The second stage started in perfect conditions off Kinsale, 12-13kts of westerly wind and sunshine. Smurfit Kappa was in the middle of the 45 boat fleet as they headed towards Bishop Rock after a characteristic conservative, safe start. Two boats collided on the start line. Alain Gautier, a previous winner, was heading directly to Roscoff with damage to his boat. That's part of the game, however, and it's the same for everyone, "

Published in Figaro

The northern latitudes of the Isle of Man once again will remain unconquered by the solo sailors of La Solitaire URGO Le Figaro, after the planned course for stage 2 of the 50th-anniversary edition was radically altered to avoid strong northerly winds in the Irish Sea. 

Instead of the scheduled 250 miles windward leg to turn at the Isle of Man and a downwind to the finish in Roscoff, the 535 miles course which started off Kinsale at 1700hrs local time today, Sunday 9 June, in beautiful sunshine and 12-15 knot westerly winds, will return the 45 boat fleet to their more usual hunting grounds of the Channel.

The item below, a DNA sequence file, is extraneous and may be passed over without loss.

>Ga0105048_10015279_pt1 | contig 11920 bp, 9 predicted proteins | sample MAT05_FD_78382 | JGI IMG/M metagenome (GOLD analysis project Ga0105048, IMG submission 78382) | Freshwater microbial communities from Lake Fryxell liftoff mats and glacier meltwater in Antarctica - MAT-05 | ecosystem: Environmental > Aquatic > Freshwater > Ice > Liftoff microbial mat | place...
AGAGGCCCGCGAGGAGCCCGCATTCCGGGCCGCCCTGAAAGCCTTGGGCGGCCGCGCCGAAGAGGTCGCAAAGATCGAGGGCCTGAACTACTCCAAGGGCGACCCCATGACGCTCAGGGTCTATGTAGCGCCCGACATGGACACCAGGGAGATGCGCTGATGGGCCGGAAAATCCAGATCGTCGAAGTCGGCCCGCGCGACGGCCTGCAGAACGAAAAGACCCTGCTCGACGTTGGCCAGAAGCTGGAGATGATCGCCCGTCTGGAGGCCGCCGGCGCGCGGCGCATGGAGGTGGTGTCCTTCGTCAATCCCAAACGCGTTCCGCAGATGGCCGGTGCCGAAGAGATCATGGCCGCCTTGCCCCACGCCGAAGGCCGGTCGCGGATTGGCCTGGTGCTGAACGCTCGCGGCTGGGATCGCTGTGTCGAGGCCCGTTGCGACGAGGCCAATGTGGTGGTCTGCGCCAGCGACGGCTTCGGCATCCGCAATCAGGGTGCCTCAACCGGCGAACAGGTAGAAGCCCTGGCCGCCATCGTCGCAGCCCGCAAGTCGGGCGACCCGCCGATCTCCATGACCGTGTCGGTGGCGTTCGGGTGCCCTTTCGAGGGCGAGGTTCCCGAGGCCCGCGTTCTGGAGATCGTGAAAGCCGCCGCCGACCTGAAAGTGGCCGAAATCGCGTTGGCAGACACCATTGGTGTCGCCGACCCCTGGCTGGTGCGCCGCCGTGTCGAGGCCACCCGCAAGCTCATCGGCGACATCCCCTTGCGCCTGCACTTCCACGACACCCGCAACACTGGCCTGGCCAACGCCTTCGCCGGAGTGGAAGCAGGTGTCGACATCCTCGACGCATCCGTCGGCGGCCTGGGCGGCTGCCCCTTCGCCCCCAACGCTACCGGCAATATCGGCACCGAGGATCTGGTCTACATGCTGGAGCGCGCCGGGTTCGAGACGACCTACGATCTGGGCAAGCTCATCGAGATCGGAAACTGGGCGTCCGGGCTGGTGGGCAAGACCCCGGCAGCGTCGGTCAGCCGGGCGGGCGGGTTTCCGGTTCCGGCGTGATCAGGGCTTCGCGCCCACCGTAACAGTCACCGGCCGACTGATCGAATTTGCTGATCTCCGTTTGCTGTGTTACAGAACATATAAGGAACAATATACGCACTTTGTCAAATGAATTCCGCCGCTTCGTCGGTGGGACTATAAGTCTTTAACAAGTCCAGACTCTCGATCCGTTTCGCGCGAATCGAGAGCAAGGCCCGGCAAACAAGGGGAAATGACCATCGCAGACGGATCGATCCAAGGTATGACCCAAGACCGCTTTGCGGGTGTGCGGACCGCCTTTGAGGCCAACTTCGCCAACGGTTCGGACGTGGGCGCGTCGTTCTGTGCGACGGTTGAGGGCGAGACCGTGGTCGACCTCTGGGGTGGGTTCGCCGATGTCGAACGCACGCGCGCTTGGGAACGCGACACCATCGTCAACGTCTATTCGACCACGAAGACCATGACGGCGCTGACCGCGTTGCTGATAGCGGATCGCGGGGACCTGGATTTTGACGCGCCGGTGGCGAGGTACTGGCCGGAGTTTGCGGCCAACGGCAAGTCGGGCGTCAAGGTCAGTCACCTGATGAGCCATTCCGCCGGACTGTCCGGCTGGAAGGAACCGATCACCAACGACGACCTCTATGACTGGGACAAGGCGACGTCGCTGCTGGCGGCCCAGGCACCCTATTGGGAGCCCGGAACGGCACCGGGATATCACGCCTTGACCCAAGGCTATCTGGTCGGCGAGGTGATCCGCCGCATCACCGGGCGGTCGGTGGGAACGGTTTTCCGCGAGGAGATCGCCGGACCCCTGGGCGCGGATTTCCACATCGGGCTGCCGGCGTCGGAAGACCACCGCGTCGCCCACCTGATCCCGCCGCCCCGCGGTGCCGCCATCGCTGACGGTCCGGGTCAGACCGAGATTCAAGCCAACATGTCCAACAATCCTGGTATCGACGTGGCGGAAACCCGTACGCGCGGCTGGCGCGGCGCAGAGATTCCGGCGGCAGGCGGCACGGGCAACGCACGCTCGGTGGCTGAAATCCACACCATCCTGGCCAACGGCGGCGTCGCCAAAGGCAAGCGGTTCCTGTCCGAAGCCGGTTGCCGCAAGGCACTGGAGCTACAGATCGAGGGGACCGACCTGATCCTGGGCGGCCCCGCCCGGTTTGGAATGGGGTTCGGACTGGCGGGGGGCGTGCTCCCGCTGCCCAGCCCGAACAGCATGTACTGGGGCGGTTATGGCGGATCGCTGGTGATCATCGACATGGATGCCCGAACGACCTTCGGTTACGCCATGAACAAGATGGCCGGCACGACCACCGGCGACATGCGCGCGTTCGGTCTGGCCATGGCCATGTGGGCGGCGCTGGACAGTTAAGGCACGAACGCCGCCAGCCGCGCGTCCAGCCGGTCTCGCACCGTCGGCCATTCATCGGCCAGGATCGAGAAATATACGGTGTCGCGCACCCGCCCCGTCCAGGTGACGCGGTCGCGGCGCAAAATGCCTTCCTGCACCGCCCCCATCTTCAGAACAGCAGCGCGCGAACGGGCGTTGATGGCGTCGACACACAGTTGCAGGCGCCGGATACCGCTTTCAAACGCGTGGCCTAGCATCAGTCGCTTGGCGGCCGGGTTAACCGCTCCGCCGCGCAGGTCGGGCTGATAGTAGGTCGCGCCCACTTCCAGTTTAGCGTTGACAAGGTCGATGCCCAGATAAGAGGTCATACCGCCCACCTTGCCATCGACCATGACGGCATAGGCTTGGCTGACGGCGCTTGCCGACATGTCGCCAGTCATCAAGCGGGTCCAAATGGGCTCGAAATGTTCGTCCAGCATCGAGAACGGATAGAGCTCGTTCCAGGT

Figaro Race Kinsale1Tom Dolan

Figaro Race Kinsale1Joan Mulloy

Rather then taking the fleet of brand new, relatively unproven Beneteau Figaro 3s into the Irish Sea and the strong tides of the St Georges Channel in winds forecast to gust to 35 or 40 knots on Tuesday, Race Direction chose prudence, sending the second stage direct to Bishop Rock, west of the Scilly Isles, then up into the relative shelter of the Channel to the Needles fairway buoy to the west of the Isle of Wight where the race turns to head to Roscoff.

Figaro Race Kinsale1The historic Ketch Ilen was on duty for the Kinsale farewell to the Figaro sailors

Figaro Race Kinsale1

If the course now becomes a classic Channel skirmish along the English or French coasts, chasing tidal gates and transitions, headland effects and local eddies, there was scarcely time for the sailors to complain, not that they wanted to. Due to dock out of Kinsale mid afternoon, the new course was given at 1130hrs this morning.

Figaro Race Kinsale1Irish Sailing President Jack Roy (left) onboard Ilen with restorer Gary McMahon